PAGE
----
Workout from Green Racing Project and Fischer athlete Caitlin Patterson
Trail running can be a straightforward and nearly mindless workout – just lace up the shoes, find a local trail and go. However if you approach it with mindfulness, it can also be a great way to work on agility and prepare yourself for a winter of cross-country skiing. During my summer of ski training with the GRP, as well as a trip over to Italy to compete in World Mountain Running Championships, I’ve found that cross-pollinating between my approaches to running and skiing has helped me become more adept at both sports. For example, when I’m skiing, I try to bring some running-esque tempo and arm drive into my movements, for example, while herringboning on steep uphills. And when I’m out trail running, I bring to mind the shock-absorbing bent knees and relaxed upper body I use for downhills on cross-country skis to flow around trail running obstacles.
Running on a wide trail or road is very much a linear motion – great for building aerobic fitness, but not so productive for developing balance or the mind-body connection. Aerobic fitness is undoubtedly important for nordic skiers, but in order to make continued progress in the sport it’s crucial to train smart, not just to train hard or high volume. Singletrack running requires pushing off to the side, turning corners, and varying stride length and tempo to accommodate features of the trail – much like the way that navigating ski trails in the winter requires constant adaptation in transitions.
Workout: distance running on singletrack at an easy pace with a few accelerations.
To bring ski-specific mindfulness to your workout, I’d suggest that you visit a trail network with singletrack – narrow running or biking trails that wind closely over and around obstacles like roots and rocks. Select a small section or loop that you could repeat a few times. If you’re not used to running on singletrack, try to choose a smooth section with corners but relatively few tripping hazards. If you’re comfortable on singletrack perhaps choose a more challenging area; make sure at this time of year to scout for snow, ice, and water. If you happen to be running at the Craftsbury Outdoor Center, I like to use “Peanut” near the north end of the trail system. Peanut has more lateral corners than hills and relatively few rocks or roots, so that I can work on running efficiently and smoothly without really burning my legs on climbs.
Start the workout by jogging for 10-20 minutes on easy terrain to warm up your ankles and lower leg tendons. Head to the singletrack and jog your chosen segment, to acquaint yourself with the twists and turns and features. Then run the loop or section of singletrack again – bring your pace a little higher for 20-30 seconds, but not in a way that it is muscularly taxing. Instead of expecting to feel muscle burn or to be breathing too hard after this small acceleration, seek efficiency of foot placement and a feel of flowing around the obstacles. Repeat the segment a few times and experiment; perhaps try different foot placements or bring your awareness to the upper body. Here are a few questions to contemplate:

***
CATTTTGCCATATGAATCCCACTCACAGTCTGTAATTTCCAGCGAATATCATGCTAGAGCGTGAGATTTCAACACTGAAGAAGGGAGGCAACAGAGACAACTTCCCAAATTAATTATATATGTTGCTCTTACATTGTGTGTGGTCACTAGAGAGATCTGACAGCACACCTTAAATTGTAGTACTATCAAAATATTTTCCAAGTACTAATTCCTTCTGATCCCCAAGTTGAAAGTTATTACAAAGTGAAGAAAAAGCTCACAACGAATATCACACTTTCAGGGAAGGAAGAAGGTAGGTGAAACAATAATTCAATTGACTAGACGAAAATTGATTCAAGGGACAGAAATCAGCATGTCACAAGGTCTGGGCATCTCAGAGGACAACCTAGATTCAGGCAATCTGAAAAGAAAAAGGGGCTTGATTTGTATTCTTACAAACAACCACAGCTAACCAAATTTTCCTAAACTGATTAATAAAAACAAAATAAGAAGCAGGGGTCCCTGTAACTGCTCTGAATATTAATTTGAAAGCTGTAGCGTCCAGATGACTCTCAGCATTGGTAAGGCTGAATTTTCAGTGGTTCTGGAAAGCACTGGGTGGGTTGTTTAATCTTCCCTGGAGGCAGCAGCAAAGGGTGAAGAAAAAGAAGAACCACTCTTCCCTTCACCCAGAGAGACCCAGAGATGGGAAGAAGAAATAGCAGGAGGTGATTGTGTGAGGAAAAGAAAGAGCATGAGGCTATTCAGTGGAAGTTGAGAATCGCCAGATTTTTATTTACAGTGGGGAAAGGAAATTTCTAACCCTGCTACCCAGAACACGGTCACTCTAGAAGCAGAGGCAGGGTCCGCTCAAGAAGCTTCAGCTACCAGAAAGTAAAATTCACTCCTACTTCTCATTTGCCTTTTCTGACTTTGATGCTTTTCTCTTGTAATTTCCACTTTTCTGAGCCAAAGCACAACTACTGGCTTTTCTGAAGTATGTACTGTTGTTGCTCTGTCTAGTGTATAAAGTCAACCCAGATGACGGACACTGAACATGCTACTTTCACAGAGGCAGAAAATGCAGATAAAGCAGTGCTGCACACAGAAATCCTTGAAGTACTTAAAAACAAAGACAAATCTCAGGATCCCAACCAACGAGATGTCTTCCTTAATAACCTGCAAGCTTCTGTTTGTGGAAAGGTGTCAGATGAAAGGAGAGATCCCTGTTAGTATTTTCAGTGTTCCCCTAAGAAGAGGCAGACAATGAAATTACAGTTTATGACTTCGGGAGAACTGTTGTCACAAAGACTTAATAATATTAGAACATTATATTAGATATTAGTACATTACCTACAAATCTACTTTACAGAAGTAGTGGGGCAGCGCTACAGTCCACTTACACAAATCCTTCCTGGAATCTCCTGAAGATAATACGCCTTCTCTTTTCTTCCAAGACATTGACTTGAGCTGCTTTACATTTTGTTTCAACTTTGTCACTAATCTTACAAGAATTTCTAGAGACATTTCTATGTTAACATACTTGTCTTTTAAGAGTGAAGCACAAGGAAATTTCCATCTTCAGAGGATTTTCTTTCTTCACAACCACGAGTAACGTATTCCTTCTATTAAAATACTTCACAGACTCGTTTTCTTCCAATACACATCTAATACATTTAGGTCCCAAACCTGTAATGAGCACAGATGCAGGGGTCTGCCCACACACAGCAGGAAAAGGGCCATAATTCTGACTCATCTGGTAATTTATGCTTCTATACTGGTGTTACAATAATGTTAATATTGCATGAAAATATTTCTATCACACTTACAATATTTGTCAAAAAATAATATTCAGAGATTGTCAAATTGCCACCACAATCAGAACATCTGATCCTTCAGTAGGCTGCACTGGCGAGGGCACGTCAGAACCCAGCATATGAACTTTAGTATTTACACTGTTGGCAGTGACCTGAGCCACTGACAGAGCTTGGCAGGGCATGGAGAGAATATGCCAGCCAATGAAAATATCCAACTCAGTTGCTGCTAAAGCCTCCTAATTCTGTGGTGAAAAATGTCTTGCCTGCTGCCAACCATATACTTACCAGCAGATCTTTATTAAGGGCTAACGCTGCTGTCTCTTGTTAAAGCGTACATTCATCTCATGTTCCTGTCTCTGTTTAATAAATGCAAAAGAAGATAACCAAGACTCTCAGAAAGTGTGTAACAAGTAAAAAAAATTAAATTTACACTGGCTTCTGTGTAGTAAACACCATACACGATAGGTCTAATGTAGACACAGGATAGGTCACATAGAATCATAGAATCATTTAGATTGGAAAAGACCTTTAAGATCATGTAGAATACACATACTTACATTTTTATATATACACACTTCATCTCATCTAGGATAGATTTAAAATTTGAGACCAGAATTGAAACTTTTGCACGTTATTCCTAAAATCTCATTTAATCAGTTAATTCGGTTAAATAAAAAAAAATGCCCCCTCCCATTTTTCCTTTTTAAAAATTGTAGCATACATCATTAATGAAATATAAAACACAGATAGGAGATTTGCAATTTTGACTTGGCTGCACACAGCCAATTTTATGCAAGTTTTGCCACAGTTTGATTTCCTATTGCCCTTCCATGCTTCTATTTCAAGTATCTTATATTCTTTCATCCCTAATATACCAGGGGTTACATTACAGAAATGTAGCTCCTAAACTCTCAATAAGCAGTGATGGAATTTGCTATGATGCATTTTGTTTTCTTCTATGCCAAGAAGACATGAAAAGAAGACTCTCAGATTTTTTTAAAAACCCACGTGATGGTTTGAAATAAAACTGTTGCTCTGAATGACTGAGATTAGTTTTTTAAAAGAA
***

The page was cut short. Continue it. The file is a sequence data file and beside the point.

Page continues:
- Can you get to a point where your eyes and feet are synchronized, where it doesn’t take conscious effort to decide where to put each foot?
- Are you still breathing well?
- Is your upper body relaxed? Do the arms stay relatively close to the body and with a stable torso? If your arms do some light flailing or wind-milling when running downhills, that’s ok, but your shoulders should never be pulled up towards your ears or locked in position. From my experience a relaxed upper body is one of the keys to comfortable and fast downhill running.
As I think about how running relates to skiing, I’ve come across a number of helpful similarities:
- Eyes scan along the upcoming terrain. The distance you’re looking ahead will depend on your speed and comfort with the terrain, but in neither skiing nor running should you ever be looking directly at your feet.
- Shoulders are relaxed. Make sure the tops of your shoulders are not scrunched up towards your ears.
- The upper body should not move vertically up and down very much when you’re running. I’ve found that when I run fast and with good flow on trails, it feels like my upper body is gliding along on an even horizontal plane above the ground, not bouncing up and down. For skiing, the upper body is somewhat more crunched over, as the abdominal muscles are engaged to pole. Yet in classic striding, V2, and V1 skating the upper body does stay approximately level, as in running.
What other similarities can you notice across sports and modes of exercise? From running to mountain biking, kayaking to skate skiing, challenge yourself to apply body positions or mental outlooks from one sport to another to teach yourself new ways of efficient movement.